In 2013 we are witnessing an important paradigm shift in the BRIC economies which is leading many to ask if the BRICS are becoming less important on a global scale. Since Brazil, Russia, India and China were first grouped together as the “BRIC” economies in 2001, the term has become a byword for meteoric growth rates and investment hotspots. However, what we are observing now in the BRIC countries is slower real output rates, labour forces becoming older and smaller as well as constrained capacities. Other emerging countries in places such as Sub-Saharan Africa and South East Asia are becoming more competitive and subsequently more attractive to investors. However, this doesn’t mean that the BRICs are becoming less relevant to the global economy, if anything they are set to become even more important, economically, politically and especially as a yardstick for emerging economies’ development in the long term.
Compound Annual Growth Rates in the BRICs: 2000-2010 vs. 2010-2020
Source: Euromonitor International from national statistics/OECD/UN/International Monetary Fund (IMF)
Notes: (1) Data for 2010-2020 are forecasts. (2) CAGR (Compound Annual Growth Rate) is the average rate of real growth when measured over several years.
The BRIC’s differences are becoming more apparent
Real growth rates are slowing in the BRICs but this is not necessarily a bad thing. Continued high rates of output are unsustainable in manufacturing-intensive economies, at some point someone has to consume what is being produced and this is part of the shift we’re seeing in the BRICs, particularly in China and India, a move from investment-led growth to consumption-led expansion. One of the biggest issues with the BRIC countries is that they are four very different economies and the slowdowns they are experiencing are for varying reasons and because of this, their differences are becoming even more obvious.
However, just because their growth trajectories are diverging and their fundamental differences are becoming more apparent in 2013, this doesn’t mean that the BRICs are becoming less important or relevant to the global economy. As a group of countries, they represent 41.3% of the total global population in 2013 and 20.2% of total global GDP, which will rise to 23.8% of total global GDP by 2020 in real terms. More tellingly, in 2013 consumer expenditure in the BRICs is estimated to account for 15.8% of total global consumer expenditure, but in real terms this will rise to 19.7% of total global expenditure by 2020. The group has also come together to create the BRICS (including South Africa) Development Bank which arose out of a series of BRICS summits and is set to be the first of many common institutions between the group, which will undoubtedly increase the BRICs’ gravitas, both politically and economically.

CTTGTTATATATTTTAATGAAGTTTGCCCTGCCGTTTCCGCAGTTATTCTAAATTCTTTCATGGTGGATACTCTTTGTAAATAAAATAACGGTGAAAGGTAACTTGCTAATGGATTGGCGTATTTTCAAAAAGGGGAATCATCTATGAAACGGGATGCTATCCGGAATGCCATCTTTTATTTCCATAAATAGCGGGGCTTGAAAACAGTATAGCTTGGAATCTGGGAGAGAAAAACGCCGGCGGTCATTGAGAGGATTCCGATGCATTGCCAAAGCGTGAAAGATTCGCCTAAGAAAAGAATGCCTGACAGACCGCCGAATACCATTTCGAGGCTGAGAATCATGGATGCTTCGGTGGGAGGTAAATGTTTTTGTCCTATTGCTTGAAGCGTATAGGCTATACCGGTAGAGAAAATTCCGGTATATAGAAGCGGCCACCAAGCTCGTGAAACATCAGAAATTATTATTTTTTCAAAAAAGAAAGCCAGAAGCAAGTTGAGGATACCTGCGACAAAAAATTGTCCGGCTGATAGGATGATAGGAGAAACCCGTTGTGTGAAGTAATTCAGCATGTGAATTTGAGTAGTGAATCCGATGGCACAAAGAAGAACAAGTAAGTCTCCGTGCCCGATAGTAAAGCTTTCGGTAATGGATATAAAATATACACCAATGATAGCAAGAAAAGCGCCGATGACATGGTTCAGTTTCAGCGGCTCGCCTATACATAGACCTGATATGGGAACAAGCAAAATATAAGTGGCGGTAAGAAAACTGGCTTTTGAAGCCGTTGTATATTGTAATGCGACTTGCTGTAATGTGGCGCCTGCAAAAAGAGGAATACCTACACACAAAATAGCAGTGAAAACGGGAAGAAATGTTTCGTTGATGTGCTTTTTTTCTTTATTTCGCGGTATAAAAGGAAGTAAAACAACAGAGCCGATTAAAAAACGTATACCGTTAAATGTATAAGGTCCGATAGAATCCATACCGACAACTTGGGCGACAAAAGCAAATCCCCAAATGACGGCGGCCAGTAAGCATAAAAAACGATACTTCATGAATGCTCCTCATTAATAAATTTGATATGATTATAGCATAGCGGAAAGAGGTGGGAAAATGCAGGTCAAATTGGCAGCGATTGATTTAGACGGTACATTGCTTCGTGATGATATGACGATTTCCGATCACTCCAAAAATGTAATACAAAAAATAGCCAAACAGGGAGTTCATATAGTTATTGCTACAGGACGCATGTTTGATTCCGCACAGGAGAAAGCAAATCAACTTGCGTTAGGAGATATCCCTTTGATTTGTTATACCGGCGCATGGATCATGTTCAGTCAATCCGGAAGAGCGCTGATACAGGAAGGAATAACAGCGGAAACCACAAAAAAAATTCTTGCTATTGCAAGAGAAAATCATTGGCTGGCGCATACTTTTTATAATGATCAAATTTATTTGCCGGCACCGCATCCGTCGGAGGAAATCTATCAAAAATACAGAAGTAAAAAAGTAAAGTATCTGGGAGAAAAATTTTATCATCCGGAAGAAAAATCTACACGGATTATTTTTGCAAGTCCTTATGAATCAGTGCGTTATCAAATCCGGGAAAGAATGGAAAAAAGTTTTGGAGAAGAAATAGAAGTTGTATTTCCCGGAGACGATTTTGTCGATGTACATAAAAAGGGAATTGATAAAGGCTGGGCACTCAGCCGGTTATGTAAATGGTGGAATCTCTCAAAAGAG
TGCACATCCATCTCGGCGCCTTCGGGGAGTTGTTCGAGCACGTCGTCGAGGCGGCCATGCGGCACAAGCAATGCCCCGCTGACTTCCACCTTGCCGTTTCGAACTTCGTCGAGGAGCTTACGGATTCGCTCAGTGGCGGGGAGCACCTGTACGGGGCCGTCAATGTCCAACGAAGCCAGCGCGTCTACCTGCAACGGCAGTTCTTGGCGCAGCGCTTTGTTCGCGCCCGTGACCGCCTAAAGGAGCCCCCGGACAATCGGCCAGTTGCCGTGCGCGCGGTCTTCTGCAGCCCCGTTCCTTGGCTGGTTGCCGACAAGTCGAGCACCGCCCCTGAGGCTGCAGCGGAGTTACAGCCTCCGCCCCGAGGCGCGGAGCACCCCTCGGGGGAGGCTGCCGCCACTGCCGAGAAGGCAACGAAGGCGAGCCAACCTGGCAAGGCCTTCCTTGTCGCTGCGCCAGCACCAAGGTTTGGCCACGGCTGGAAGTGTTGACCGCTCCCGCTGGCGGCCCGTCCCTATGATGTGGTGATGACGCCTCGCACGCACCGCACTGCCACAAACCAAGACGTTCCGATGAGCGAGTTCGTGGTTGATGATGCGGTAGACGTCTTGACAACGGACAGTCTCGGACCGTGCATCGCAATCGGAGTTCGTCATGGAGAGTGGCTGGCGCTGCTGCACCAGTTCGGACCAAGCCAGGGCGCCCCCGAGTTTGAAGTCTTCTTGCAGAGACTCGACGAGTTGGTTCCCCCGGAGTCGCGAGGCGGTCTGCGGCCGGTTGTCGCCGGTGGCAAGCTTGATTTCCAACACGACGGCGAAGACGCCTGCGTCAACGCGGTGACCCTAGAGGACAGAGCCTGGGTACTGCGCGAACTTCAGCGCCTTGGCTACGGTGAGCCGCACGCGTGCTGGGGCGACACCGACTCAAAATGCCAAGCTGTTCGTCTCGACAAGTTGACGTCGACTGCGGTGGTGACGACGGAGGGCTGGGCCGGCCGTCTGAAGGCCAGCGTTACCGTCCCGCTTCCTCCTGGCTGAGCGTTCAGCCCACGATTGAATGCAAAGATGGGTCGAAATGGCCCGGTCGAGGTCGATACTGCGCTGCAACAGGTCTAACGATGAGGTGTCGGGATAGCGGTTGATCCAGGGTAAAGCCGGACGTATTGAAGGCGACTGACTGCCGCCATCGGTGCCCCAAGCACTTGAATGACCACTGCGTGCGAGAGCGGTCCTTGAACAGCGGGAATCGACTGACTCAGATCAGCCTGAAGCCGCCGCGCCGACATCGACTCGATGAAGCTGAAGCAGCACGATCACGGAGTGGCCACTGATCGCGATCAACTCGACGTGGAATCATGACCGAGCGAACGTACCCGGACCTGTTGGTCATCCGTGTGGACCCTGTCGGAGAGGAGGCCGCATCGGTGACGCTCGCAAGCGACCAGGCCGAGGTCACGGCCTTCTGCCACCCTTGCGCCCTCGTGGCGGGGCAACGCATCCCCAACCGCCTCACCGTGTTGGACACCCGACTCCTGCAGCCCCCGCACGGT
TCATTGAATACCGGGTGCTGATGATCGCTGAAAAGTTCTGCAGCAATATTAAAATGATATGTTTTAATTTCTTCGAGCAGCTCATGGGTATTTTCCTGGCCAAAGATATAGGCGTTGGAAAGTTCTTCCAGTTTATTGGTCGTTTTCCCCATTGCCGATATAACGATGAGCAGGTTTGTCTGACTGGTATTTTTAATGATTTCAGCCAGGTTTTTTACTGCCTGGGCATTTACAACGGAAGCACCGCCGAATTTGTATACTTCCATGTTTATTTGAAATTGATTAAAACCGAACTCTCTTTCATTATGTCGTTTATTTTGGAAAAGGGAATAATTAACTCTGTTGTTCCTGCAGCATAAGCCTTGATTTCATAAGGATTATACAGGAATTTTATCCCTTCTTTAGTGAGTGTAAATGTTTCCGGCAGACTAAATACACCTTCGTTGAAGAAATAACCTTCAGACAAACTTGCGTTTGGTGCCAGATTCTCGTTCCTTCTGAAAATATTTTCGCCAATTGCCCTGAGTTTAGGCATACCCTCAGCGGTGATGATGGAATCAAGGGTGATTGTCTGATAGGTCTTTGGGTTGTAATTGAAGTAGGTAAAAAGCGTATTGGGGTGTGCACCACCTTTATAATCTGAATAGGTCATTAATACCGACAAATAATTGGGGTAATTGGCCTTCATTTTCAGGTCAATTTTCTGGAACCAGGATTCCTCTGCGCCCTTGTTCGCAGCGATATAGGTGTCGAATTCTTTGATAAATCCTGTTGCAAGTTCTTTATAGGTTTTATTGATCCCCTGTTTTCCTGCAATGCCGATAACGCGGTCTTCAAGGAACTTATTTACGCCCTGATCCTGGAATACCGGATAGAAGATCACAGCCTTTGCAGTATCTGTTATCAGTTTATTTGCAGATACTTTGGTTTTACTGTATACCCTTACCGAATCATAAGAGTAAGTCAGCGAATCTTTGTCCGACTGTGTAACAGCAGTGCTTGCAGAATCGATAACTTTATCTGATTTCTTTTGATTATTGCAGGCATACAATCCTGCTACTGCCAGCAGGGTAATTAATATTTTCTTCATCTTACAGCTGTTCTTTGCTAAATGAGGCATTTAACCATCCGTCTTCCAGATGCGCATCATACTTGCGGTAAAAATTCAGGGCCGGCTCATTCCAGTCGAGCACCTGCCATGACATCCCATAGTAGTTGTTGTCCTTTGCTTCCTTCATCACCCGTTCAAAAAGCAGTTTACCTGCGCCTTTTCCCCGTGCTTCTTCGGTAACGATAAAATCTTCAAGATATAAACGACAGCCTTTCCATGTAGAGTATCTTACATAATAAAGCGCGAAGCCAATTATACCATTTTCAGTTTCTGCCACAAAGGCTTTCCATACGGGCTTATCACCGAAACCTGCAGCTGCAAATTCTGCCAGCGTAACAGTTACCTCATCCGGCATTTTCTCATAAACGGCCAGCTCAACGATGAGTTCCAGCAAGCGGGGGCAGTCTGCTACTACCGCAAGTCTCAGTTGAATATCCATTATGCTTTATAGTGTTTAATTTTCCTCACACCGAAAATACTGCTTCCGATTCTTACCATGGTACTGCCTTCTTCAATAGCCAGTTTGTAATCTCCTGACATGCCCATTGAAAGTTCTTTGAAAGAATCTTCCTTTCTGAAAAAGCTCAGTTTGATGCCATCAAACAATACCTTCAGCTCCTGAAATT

Most other emerging economies aren’t a threat to the BRICs
At Euromonitor International we have identified a group of countries, known as the “Future 7” which rivals the BRICs in terms of competitiveness, investment potential and booming consumer markets. Argentina, Egypt, Indonesia, Mexico, South Africa, Turkey and Vietnam make up this group and while their appeal to investors is obvious in some cases (Indonesia, Mexico, Vietnam), others have proven to be less resilient to the global economic slowdown (South Africa, Argentina) and others are succumbing to geopolitical tensions (Egypt, Turkey). In 2013, the Future 7 will only account for 5.7% of total global GDP in real terms and by 2020 this will have only increased to 5.9% in real terms. As a proportion of the global population the Future 7 represent 10.0% of the population which will decrease slightly to 9.9% by 2020.
There are other emerging markets such as some of the Sub-Saharan African economies and the South East Asian countries which are becoming more attractive to investors and have growing consumer markets, but these economies are still very much classed as “frontier” markets and will not overtake the BRIC economies in terms of population size, total GDP in US$ or consumer market size, any time soon. One of the things that make the BRICs so important is, quite simply, that they ARE the BRICs, the first of their kind and they have blazed a trail for other emerging markets. The BRICs were the first group of countries to open many investors’ eyes to the opportunities in the developing world and they will continue to offer opportunities to investors in the long term. It is too soon to dismiss them now, while how they progress can be used as a gauge for future emerging market development.